Case #914

DATE: February 18, 2018

PARTIES: University of Toronto v. Q.L. (“the Student”)
Hearing Date(s): November 24, 2017
Panel Members:
Ms. Sandra Nishikawa, Barrister and Solicitor, Chair
Professor Pascal Riendeau, Faculty Panel Member
Ms. Sherice Robertson, Student Panel Member
Appearances:
Ms. Tina Lie, Assistant Discipline Counsel, Paliare Roland, Barristers
Ms. Nisha Panchal, Student Conduct and Academic Integrity Officer, Office of the Dean &
Vice-Principal Academic, UTSC
Ms. Margaret Roberts, Facilitated Study Group Coordinator, The Centre for Teaching and
Learning, UTSC
In Attendance:
Ms. Krista Osbourne, Administrative Clerk and Hearing Secretary, Office of Appeals,
Discipline and Faculty Grievances
Mr. Sean Lourim, Technology Assistant, Office of the Governing Council
Not in Attendance:
The Student
Trial Division - s. B.i.1 (d) – plagiarism – ideas in class assignments, research assignment, and in the final exam represented work that was not the Student’s – hearing not attended – sufficient notice provided – finding of plagiarism where no original work to compare alleged plagiarism with – plagiarism based on different quality of work - final grade of zero in the course; three-year suspension; the sanction be recorded on academic record and transcript for four years; and that the decision be reported to the Provost for publication with the Student's name withheld.
The Student was not present at the hearing. In determining the preliminary issue of whether the hearing could proceed in his absence, the Panel referred to sections 6 and 7 of the Statutory Powers Procedure Act (the “Act”) and Rule 17 of the University of Toronto Rules of Practice and Procedure (the “Rules”), which provide that a hearing may proceed in the absence of a Student where reasonable notice of an oral hearing has been given to a party in accordance with the Act. Given that the University made numerous attempts to serve notice on the Student by email, courier, process server, and telephone; as well as the fact that Counsel had a telephone conversation with the Student, during which she specifically advised him of the hearing date, the Panel concluded that the Student was given reasonable notice of the hearing in compliance with the notice requirements of the Act and the Rules. Further, the University led evidence that the Student’s University email account had been accessed, after the emails attaching the charges and the disclosure brief had been sent.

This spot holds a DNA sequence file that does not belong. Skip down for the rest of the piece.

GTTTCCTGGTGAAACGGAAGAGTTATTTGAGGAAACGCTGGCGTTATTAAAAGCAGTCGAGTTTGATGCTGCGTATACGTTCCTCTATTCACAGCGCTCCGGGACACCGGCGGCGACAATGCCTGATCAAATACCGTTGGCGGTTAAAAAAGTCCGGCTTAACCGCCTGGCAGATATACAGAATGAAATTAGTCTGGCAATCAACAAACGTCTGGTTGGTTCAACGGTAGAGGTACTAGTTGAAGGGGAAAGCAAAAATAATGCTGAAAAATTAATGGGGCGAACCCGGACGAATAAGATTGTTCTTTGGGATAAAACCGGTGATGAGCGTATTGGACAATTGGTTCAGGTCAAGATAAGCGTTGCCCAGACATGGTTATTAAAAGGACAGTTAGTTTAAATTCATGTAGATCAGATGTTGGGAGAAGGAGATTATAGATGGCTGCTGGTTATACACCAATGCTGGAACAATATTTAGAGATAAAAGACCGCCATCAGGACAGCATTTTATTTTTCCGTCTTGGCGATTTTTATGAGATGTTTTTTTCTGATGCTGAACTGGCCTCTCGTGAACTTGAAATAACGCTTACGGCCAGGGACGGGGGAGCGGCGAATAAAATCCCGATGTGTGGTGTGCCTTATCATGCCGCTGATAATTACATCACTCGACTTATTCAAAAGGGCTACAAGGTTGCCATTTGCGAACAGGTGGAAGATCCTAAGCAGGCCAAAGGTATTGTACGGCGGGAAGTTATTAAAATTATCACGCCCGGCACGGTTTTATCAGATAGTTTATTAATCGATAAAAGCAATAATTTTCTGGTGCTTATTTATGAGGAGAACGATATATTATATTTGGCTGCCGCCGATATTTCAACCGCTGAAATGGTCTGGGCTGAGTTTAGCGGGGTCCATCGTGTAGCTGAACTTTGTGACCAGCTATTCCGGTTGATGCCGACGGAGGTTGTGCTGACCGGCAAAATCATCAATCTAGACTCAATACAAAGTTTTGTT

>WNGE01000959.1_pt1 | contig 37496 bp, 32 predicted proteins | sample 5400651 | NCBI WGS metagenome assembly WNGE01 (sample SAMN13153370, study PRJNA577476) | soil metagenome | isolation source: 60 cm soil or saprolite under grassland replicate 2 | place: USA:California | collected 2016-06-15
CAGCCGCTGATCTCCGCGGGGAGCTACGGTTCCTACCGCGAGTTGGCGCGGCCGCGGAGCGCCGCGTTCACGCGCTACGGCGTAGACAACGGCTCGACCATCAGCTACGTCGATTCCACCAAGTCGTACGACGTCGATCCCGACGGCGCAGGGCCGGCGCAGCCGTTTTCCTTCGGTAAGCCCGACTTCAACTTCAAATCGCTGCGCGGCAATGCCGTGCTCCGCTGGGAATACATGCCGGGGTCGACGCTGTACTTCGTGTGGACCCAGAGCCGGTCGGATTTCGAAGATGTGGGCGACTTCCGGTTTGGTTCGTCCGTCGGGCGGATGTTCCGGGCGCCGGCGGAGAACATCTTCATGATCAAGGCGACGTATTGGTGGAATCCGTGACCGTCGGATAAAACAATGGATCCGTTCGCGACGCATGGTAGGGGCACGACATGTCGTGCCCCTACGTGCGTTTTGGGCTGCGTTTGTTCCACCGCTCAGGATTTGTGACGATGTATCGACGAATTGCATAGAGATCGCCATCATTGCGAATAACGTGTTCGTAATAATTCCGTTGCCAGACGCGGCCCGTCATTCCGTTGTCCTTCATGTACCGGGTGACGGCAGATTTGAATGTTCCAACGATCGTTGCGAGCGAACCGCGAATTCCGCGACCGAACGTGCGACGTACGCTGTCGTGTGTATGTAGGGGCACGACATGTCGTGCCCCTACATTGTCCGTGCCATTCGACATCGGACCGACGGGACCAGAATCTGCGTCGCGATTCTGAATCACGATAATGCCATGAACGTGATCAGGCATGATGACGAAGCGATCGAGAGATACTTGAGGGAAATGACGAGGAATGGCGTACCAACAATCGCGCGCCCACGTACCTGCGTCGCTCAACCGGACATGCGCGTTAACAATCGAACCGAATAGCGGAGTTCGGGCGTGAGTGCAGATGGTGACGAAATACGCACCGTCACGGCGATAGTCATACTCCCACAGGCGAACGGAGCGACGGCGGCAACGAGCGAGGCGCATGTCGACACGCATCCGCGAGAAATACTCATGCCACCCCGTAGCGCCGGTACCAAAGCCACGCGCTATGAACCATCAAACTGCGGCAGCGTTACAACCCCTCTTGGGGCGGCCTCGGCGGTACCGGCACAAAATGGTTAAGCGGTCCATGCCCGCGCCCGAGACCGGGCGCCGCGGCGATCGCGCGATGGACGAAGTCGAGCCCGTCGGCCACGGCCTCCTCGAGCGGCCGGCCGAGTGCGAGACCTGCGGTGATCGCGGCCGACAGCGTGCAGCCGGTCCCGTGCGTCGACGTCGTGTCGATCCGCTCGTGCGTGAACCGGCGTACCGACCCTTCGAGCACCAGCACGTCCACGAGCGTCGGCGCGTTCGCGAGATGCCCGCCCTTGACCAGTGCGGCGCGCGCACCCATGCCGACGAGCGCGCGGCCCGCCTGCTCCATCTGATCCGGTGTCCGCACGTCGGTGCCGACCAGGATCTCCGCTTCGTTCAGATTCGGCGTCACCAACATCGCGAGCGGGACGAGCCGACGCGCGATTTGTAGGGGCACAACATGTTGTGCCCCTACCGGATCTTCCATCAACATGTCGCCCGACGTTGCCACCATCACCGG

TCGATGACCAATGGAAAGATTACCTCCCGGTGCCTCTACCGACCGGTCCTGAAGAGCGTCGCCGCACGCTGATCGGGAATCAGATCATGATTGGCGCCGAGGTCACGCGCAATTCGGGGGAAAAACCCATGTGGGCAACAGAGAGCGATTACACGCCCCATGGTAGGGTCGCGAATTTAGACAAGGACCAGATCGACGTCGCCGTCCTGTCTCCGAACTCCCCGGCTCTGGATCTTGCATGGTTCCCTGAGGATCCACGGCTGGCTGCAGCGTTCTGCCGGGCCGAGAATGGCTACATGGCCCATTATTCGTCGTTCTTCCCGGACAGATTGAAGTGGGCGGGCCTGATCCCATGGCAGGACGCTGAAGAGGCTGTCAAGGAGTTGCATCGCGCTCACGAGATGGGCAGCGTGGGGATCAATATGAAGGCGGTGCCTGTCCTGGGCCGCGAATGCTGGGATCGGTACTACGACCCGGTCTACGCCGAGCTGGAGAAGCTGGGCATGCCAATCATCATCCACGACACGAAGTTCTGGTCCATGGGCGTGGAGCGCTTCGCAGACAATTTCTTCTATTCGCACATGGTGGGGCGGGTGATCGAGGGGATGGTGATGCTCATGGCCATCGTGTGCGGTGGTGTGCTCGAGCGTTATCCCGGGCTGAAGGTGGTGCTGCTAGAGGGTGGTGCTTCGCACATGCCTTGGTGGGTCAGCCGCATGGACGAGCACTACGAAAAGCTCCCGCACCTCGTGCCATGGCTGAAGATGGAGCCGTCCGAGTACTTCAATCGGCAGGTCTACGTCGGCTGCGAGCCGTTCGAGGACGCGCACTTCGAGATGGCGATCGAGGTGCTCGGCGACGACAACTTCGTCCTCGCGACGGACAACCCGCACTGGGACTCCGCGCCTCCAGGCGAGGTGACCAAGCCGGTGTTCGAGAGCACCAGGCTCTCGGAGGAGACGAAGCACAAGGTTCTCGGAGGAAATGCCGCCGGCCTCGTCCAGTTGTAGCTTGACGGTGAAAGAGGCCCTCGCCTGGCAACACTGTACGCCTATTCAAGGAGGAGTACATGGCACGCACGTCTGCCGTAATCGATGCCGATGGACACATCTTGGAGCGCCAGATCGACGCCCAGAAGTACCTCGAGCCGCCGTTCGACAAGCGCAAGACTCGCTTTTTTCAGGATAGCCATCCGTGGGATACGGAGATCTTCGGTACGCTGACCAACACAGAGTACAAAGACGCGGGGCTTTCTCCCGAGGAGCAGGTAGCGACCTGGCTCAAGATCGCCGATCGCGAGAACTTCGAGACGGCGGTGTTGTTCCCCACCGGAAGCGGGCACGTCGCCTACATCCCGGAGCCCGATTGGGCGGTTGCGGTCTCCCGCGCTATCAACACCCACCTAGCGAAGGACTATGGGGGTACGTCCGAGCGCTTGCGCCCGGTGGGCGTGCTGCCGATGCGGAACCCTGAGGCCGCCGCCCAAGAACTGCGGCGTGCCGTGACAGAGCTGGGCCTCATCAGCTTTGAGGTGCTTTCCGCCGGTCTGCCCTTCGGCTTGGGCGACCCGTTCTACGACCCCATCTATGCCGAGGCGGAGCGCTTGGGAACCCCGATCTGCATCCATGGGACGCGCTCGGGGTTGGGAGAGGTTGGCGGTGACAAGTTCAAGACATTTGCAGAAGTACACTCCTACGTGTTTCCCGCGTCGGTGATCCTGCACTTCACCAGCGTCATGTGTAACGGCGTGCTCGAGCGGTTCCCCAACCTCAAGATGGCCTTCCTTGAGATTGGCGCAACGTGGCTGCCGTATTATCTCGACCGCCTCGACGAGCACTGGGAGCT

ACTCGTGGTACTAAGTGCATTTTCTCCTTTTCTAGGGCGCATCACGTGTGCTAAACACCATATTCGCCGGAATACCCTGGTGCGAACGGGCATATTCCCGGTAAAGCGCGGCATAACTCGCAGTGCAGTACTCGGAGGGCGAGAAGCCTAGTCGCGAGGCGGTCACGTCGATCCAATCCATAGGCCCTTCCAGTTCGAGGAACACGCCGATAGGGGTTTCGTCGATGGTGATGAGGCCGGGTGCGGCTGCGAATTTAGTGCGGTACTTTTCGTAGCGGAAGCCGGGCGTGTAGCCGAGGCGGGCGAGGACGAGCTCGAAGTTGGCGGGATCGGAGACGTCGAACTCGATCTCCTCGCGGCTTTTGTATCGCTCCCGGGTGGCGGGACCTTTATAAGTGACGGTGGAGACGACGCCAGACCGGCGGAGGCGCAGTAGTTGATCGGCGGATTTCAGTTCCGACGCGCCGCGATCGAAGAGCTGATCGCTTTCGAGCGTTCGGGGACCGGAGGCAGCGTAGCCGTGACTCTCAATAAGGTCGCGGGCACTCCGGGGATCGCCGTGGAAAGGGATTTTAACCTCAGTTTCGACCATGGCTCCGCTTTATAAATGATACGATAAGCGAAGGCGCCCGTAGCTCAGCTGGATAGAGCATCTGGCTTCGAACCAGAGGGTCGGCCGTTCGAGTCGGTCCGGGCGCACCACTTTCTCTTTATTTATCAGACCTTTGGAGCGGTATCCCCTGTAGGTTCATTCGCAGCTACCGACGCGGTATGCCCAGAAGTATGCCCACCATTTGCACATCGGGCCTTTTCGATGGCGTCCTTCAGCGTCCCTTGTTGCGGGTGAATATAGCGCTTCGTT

The Student was charged with three charges of plagiarism contrary to s. B.i.1(d) of the Code, with alternative charges of unauthorized assistance contrary to s. B.i.1(b) of the Code; and further alternative charges of academic misconduct not otherwise described contrary to s.B.i.3(b) of the Code. The charges related to course assignments and a research paper that the Student had submitted for course credit that contained passages that did not seem to reflect the Student’s language abilities; as well as the Student’s final exam which included significant portions that had been copied from the exam materials themselves. The Panel found the Student guilty of the first charge of plagiarism in submitting a research assignment that was not his own work contrary to s. B.i.1(d) of the Code. Upon this finding of guilt, the University withdrew the alternative charges relating to the research assignment and did not proceed with the remaining charges.
The Panel noted that this was not a typical plagiarism case, since the turnitin.com report assessed the research assignment at 0% similarity to other work so there was no original text to compare it with. Referring to the case University of Toronto v W.J. (Case No. 815, January 19, 2016), the Panel found that it all that was necessary to constitute plagiarism is that a student represent someone else’s work as their own. And that in this case it was clear given the different quality of English contained in the research assignment compared to the Student’s previous assignments, in-class work, and final exam that the Student submitted work that he did not write as his own.
In determining the appropriate sanction, the Panel referred to the Mr. C. factors: the character of the person charged, the likelihood of repetition, the nature of the offence, the need to deter others from engaging in similar behaviour, the detriment to the University, protection of the public, as well as any extenuating circumstances. (University of Toronto v Mr. C., Case No. 1976/77-3; November 5, 1976 at p. 12.). The Panel emphasized that plagiarism is a serious offence, which strikes at the core of academic integrity (University of Toronto v D.S., Case No. 554, October 7, 2009 at para 39) and warrants a significant sanction to reflect the seriousness of misconduct. In this case, the Student was provided with the opportunity to obtain assistance from his instructor, but instead continued to submit plagiarized work for course credit. It was the Student’s first offence and took place during his first term at the University. The Student’s failure to participate in the hearing deprived the Panel of being able to consider any mitigating or extenuating circumstances. The Panel ordered: (i) the Student receive a zero grade in the Course, (ii) the Student be suspended for three years, (iii) a notation of the suspension be placed on the Student’s record for four years, and (iv) that the case be reported to the Provost with the Student’s name withheld.